Suspected causes of low vitamin D
"All age groups lack vitamin D in blood" (SN: 3/21/98, p. 182) may confirm fears expressed long ago concerning the rush to low-fat products. Absorption of vitamin D takes place through the intestine's fat-absorbing route, which functions only when fat is present. Therefore, a vitamin supplement taken on rising or just before bedtime, when no fat is available for absorption, will have little impact on vitamin D status. Supplementing fatfree milk with fat-soluble vitamins is useful only if other fat-containing foods are consumed with the milk.
Carolyn C. Cramoy
I've noted a Catch-22 regarding vitamin D. Tufts' Bess Dawson-Hughes told this volunteer participant in her recent milk study that exposure of face and arms to 10 minutes of sunlight daily provides sufficient vitamin D for the body's needs. My dermatologist, warning this senior citizen about melanoma, says keep skin covered while out in the sun and wear sunscreen.
It may be that widespread sunscreen use is a limiting factor in the concentrations of vitamin D found by researchers; but the lack of vitamin D supplements on pharmacy shelves is surely a confounding one.
C. William Burlin
North Chatham, Mass.
Reading carefully, I noticed that these sweeping generalizations had been developed from the hospital visits of 290 people in New England. That New Englanders often need vitamin D supplements was known to my mother in the early 1940s, when she fed me cod liver oil. That people across the country therefore suffer the same lack doesn't follow.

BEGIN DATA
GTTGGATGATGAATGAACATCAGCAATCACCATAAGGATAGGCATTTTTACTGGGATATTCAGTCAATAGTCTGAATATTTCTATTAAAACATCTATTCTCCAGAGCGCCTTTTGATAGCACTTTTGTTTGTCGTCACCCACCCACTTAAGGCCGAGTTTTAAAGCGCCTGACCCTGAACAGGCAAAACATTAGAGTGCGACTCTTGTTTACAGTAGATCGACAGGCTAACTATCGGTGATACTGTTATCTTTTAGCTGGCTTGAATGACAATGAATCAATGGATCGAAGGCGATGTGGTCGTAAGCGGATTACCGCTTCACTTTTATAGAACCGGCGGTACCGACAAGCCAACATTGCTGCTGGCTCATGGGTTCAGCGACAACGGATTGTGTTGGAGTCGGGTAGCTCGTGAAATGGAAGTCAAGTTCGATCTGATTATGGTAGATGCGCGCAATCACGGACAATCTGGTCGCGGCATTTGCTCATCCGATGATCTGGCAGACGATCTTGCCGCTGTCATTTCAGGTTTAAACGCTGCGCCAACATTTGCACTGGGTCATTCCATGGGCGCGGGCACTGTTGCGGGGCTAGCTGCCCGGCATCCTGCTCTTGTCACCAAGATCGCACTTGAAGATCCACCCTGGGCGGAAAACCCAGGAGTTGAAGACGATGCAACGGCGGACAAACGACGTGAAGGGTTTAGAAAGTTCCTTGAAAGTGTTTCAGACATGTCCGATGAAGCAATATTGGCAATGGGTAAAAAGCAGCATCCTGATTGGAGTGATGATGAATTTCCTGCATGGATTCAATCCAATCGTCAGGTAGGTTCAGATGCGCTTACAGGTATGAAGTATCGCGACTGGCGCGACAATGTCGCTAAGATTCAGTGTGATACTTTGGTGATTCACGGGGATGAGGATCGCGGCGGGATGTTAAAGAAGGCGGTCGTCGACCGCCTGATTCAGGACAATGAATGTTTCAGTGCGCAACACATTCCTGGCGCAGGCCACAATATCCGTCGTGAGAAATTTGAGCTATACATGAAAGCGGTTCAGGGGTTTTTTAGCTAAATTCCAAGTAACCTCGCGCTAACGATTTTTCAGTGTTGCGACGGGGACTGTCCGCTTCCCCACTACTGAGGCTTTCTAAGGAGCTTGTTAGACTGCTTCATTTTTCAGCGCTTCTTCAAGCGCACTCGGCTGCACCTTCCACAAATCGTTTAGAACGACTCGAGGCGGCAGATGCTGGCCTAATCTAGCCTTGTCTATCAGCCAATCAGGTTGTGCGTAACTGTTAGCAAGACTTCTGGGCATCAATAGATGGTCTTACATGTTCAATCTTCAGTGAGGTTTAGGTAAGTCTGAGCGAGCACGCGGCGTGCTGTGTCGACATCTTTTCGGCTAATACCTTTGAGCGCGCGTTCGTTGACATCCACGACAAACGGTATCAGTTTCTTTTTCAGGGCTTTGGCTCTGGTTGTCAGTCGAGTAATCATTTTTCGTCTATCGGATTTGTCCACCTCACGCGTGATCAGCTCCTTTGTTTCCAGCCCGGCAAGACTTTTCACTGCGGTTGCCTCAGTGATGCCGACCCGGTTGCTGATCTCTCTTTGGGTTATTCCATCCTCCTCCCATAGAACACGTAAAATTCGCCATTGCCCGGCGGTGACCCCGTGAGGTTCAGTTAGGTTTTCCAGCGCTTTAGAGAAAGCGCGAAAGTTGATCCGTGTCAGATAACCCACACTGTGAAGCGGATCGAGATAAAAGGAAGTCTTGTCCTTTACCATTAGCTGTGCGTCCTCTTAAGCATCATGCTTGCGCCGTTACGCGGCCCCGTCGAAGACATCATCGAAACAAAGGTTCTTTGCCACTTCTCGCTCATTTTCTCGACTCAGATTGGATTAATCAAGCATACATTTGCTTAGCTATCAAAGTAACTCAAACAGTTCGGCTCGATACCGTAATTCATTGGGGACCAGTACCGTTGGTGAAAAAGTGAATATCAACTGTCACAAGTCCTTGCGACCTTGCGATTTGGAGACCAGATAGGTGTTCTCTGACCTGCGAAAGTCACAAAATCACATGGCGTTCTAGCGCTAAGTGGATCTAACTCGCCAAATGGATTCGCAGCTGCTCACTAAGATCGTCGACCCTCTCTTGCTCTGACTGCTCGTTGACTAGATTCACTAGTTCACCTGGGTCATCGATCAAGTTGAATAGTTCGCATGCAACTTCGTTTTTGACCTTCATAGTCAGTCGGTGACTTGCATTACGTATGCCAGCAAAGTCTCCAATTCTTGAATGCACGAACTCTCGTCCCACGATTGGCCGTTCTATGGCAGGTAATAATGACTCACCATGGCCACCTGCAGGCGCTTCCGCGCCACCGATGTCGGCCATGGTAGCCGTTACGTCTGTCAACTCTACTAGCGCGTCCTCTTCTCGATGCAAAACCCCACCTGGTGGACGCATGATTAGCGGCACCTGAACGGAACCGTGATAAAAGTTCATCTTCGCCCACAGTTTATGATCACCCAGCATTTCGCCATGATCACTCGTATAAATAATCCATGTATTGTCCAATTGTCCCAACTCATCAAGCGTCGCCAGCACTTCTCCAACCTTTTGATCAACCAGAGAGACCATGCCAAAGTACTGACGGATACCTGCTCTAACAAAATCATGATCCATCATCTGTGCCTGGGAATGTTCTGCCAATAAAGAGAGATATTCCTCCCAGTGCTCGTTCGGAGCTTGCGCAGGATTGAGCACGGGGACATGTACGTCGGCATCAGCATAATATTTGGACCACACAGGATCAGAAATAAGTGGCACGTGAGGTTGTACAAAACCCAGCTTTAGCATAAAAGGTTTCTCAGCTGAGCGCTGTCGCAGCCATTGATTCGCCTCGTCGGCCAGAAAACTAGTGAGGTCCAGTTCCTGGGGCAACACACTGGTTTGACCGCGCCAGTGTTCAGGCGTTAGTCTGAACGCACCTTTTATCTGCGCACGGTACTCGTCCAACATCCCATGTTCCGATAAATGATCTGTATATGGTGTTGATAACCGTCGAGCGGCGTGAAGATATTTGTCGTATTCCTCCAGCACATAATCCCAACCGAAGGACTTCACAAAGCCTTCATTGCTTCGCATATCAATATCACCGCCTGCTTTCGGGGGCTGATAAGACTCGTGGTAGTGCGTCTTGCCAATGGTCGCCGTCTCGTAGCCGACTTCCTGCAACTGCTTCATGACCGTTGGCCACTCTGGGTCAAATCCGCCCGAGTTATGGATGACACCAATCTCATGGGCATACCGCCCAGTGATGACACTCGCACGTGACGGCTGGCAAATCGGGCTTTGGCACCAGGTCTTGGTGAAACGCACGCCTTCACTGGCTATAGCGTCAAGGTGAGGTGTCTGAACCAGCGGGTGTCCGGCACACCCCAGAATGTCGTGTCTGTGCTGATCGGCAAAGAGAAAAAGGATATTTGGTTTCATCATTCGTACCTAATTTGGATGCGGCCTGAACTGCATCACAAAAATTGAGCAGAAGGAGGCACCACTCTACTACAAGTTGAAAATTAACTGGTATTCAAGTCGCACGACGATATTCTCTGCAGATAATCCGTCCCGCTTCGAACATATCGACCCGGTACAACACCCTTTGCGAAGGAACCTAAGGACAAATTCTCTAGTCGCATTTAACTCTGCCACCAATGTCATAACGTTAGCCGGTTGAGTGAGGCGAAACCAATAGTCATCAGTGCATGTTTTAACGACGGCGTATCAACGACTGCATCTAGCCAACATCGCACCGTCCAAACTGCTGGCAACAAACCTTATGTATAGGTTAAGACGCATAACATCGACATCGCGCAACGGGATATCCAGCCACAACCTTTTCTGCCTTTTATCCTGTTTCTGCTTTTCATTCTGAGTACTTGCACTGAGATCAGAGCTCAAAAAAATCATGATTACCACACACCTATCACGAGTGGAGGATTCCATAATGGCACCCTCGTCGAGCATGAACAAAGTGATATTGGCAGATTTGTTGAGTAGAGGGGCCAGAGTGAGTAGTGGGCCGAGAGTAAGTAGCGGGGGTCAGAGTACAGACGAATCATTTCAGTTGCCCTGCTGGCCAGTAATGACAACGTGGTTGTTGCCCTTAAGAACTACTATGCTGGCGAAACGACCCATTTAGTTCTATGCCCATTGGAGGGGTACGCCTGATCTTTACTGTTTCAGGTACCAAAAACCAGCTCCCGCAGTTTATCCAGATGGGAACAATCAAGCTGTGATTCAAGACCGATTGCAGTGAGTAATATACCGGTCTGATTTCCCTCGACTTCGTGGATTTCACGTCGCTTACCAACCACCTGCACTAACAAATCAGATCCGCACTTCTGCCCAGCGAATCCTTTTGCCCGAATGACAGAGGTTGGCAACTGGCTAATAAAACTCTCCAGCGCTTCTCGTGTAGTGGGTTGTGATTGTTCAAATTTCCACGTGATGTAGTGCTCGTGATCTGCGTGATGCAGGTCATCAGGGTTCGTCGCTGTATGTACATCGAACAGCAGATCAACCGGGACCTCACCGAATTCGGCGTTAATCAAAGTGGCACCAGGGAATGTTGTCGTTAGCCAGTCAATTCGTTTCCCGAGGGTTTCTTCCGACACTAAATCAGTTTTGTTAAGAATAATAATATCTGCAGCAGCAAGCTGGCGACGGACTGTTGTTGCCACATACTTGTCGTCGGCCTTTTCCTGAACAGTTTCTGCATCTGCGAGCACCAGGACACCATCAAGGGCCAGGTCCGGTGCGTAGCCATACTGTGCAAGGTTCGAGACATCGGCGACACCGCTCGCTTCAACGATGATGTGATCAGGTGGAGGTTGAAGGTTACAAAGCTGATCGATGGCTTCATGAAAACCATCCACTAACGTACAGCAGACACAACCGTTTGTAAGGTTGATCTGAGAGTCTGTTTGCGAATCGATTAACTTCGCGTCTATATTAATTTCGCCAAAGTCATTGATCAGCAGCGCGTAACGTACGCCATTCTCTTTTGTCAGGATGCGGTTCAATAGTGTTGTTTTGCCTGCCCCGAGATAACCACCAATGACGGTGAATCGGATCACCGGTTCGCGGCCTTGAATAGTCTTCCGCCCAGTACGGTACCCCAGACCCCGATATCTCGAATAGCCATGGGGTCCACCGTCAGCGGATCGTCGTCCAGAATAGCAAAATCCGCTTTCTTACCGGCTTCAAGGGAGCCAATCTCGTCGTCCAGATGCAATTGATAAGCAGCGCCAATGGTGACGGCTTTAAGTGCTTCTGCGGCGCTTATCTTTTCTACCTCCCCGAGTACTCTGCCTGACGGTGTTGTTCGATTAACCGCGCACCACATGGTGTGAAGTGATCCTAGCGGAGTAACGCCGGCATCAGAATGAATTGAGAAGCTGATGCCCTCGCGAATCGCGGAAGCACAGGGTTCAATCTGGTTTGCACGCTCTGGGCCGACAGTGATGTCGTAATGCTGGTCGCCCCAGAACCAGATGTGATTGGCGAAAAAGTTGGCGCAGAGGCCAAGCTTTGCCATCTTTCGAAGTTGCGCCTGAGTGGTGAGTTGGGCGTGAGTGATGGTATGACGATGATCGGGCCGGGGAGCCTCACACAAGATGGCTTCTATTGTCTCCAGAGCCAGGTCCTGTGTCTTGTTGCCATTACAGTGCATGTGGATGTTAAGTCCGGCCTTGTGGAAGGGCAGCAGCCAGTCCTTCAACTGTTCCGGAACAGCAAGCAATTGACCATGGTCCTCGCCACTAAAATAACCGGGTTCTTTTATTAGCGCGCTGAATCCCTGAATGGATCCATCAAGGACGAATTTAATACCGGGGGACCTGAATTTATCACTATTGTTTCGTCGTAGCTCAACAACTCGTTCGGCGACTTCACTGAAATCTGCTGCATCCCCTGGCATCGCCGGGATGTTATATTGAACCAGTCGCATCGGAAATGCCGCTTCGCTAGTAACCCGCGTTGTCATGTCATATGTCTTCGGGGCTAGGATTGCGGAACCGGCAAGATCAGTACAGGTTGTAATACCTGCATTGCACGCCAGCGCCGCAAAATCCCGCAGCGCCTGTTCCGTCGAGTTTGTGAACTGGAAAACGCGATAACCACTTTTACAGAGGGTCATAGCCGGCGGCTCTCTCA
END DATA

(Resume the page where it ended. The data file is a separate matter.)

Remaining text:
"Stimulating clue hints how lithium works" (SN: 3/14/98, p. 165) refers to a recent publication that provides evidence of the involvement of the neurotransmitter glutamate in lithium's action. My colleagues and I published a paper in 1994 in the same journal (Proceedings of the National Academy of Sciences) showing that glutamate is involved in lithium's action in the cerebral cortex of monkeys and mice. Subsequently, we showed glutamate's involvement in the action of the other approved drug for manic depression, valproic acid.
Regrettably, the authors of the recent report did not refer to our earlier work.
Lowell E. Hokin
Professor of Pharmacology
University of Wisconsin Medical School
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Table of Contents -- May 2, 1998